Federal government has called on pregnant women to restrict travelling to Latin American countries, where the Zika Virus is currently ravaging 20 countries in that part of the world, until it subsides.
Minister of Health, Professor Isaac Folorunso Adewole, also has allayed fears of a possible Zika Virus in the country, declaring that there was no case of Zika virus yet in Nigeria.
Also, the minister said the federal government would include the diagnosis of Zika virus with Lassa fever in the on-going effort to manage the virus in the country.
The release stated that the Minister has directed Nigeria Centre for Disease Control, NCDC, to include Zika virus diagnosis as part of ongoing effort to manage Lassa fever outbreak in the country.
Further, the minister urged Nigerians to be vigilant and to promptly report any case of unexplained fever that is more than 48 hours, especially in those with recent travels to Latin America, to health care professionals.
He also enjoined those working at various ports of entry into the country to examine anyone coming from any of the Latin American countries for evidence Zika virus symptoms.
Adewole assured Nigerians that there was no single case of Zika virus infection in the country and so there was no need to panic, adding that the Federal Ministry of Health will continue to monitor the situation and update Nigerians of any other developments.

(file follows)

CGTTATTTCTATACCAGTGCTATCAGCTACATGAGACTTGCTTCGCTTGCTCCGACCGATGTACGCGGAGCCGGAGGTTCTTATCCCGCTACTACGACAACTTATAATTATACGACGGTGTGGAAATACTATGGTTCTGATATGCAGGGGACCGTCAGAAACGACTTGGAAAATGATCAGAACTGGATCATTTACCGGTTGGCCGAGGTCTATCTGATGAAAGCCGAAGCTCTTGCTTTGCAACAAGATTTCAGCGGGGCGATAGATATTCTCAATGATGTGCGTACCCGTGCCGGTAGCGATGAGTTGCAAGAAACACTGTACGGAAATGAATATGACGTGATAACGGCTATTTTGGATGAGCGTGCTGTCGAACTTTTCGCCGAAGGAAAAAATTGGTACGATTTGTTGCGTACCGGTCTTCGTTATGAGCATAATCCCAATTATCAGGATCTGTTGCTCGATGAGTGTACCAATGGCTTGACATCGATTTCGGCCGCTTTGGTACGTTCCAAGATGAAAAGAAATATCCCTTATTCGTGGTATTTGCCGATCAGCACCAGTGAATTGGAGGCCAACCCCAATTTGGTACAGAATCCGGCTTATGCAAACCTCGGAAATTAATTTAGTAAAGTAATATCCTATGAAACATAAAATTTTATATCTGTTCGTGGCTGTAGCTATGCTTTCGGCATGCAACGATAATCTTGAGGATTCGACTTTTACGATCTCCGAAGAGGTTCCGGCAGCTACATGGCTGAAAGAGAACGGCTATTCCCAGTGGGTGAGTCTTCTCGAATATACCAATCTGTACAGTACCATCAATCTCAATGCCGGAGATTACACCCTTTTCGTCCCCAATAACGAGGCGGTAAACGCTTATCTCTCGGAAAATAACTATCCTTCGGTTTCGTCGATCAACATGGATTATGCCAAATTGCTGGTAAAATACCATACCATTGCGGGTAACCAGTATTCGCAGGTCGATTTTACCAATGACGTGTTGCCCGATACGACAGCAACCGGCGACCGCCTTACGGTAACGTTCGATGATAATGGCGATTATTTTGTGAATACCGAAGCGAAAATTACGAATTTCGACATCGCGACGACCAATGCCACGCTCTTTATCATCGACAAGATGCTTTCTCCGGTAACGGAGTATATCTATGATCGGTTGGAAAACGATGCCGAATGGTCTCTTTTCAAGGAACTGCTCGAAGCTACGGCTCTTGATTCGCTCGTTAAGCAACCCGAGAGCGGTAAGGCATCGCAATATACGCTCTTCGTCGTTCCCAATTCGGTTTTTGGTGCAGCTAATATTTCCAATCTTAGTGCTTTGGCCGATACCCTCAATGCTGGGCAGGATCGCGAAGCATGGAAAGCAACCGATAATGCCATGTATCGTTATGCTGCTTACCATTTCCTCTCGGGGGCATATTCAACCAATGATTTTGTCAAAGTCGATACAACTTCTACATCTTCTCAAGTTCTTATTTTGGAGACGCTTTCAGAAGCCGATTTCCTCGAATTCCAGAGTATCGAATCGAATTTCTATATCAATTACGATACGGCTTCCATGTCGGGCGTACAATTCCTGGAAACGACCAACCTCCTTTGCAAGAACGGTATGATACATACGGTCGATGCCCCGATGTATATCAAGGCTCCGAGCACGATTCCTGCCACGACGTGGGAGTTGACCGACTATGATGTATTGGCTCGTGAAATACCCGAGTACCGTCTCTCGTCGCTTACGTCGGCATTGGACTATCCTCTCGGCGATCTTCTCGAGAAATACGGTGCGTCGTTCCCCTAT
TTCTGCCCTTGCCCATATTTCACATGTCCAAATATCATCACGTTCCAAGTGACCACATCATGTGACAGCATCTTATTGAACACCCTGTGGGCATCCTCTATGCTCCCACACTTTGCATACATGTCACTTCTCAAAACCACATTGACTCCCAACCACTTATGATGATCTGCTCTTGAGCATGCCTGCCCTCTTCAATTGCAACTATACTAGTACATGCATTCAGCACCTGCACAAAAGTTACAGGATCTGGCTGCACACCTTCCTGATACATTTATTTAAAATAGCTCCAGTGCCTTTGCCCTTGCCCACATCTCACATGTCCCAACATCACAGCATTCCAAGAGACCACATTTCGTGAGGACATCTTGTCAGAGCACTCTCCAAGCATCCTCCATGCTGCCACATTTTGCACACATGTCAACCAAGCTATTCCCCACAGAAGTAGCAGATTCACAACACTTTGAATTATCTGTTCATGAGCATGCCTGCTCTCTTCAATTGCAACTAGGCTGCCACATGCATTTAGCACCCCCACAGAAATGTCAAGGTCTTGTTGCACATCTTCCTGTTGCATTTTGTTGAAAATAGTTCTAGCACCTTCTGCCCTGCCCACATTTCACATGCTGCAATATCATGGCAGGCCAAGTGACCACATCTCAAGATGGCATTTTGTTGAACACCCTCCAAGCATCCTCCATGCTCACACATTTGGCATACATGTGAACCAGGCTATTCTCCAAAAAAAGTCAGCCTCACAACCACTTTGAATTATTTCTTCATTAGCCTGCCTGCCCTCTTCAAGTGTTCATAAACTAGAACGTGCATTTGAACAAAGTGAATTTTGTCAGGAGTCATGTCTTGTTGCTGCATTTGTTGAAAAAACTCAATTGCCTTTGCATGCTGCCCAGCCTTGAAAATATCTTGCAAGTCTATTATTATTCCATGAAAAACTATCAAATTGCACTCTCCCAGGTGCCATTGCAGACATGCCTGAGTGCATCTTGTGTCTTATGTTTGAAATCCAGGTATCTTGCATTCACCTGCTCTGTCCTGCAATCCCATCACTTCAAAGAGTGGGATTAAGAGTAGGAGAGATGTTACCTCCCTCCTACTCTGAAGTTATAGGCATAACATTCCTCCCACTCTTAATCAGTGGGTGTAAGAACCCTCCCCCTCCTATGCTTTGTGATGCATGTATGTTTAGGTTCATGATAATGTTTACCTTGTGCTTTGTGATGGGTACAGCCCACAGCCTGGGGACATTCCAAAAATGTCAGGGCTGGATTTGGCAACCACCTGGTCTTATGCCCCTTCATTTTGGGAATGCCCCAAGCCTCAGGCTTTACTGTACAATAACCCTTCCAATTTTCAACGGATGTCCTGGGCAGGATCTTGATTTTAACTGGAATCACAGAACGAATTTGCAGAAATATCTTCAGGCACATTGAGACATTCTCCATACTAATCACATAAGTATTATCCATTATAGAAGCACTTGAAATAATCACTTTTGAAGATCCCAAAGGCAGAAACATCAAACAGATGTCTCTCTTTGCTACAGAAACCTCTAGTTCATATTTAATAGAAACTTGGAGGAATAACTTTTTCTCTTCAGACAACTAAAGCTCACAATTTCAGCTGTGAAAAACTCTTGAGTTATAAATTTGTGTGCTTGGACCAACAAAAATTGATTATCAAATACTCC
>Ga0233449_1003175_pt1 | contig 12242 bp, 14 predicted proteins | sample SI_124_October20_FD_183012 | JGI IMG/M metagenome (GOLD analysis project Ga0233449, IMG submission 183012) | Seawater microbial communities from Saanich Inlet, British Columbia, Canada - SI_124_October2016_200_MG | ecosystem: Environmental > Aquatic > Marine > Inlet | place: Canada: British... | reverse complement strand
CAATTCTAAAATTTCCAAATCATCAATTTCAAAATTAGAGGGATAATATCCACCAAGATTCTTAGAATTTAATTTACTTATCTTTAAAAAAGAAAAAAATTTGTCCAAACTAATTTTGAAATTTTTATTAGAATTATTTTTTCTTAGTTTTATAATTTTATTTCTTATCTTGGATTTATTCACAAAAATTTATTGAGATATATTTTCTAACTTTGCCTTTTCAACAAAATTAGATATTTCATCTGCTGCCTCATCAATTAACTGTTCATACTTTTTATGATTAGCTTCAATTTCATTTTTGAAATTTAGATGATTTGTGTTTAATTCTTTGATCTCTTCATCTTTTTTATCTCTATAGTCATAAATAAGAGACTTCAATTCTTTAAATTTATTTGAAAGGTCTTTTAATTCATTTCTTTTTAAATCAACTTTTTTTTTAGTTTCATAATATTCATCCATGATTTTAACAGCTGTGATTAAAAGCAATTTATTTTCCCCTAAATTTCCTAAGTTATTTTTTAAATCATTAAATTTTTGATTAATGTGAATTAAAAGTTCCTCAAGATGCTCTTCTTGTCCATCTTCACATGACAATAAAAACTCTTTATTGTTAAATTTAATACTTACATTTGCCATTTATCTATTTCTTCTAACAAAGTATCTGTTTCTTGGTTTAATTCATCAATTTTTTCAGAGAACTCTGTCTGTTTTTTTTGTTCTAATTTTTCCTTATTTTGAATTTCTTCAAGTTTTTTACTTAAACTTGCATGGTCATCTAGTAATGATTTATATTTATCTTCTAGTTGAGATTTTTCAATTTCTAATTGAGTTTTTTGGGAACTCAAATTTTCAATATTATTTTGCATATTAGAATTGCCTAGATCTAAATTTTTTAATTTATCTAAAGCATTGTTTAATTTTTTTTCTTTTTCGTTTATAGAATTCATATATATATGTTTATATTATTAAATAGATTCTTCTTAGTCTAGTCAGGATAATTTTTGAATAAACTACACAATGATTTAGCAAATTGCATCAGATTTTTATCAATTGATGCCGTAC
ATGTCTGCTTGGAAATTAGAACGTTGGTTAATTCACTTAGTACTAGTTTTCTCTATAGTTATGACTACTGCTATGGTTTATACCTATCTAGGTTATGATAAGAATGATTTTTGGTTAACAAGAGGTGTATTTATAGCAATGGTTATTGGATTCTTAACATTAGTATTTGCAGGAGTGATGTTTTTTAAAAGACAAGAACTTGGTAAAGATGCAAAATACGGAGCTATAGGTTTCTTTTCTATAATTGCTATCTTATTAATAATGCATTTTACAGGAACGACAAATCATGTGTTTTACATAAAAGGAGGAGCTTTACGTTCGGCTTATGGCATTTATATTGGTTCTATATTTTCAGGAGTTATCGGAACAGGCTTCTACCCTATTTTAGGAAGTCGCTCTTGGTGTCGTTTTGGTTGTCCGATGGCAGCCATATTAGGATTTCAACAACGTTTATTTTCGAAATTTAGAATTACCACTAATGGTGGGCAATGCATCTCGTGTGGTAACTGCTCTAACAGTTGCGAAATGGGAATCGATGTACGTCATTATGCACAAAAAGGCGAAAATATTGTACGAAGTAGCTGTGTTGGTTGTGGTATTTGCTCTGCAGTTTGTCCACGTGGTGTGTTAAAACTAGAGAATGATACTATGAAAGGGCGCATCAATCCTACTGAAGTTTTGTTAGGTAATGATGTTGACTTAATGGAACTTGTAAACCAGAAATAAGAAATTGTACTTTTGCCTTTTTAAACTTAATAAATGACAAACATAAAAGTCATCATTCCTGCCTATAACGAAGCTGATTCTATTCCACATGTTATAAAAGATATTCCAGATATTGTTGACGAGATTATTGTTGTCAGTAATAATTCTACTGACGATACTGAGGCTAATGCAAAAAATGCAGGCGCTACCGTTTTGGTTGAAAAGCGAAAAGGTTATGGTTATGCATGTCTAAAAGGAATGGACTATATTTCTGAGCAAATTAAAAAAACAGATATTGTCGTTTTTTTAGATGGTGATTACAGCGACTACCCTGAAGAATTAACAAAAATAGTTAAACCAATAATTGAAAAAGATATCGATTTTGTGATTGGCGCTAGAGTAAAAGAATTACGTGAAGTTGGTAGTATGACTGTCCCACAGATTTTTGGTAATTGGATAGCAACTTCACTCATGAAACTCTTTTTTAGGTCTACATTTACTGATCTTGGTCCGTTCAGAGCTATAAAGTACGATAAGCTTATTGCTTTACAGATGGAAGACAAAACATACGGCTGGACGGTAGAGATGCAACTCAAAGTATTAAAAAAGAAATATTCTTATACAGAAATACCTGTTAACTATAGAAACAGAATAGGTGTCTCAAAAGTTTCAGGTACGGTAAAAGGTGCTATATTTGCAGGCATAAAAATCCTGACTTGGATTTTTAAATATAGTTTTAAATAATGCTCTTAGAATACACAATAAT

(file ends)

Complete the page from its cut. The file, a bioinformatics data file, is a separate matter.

The World Health Organisation has raised a global alert because the disease has affected about 23 countries in America, especially in Latin America. At the moment, there is no cure or vaccine for Zika virus infection.
Intimating Nigerians on the recent outbreak of Zika virus infection, the minister disclosed that the virus, which is transmitted by a bite of mosquito vector, was first discovered in Brazil in 2014.
The manifestation of Zika virus infection include: mild fever, rash (mostly maculo-papular), headaches, joint pain (arthralgia), muscle pain (myalgia), loss of weight (asthenia), and non-purulent conjunctivitis. The virus is also associated with higher risk of congenital malformations in newborn when pregnant women are affected.
The disease usually occurs between three to 12 days after the mosquito vector bite.

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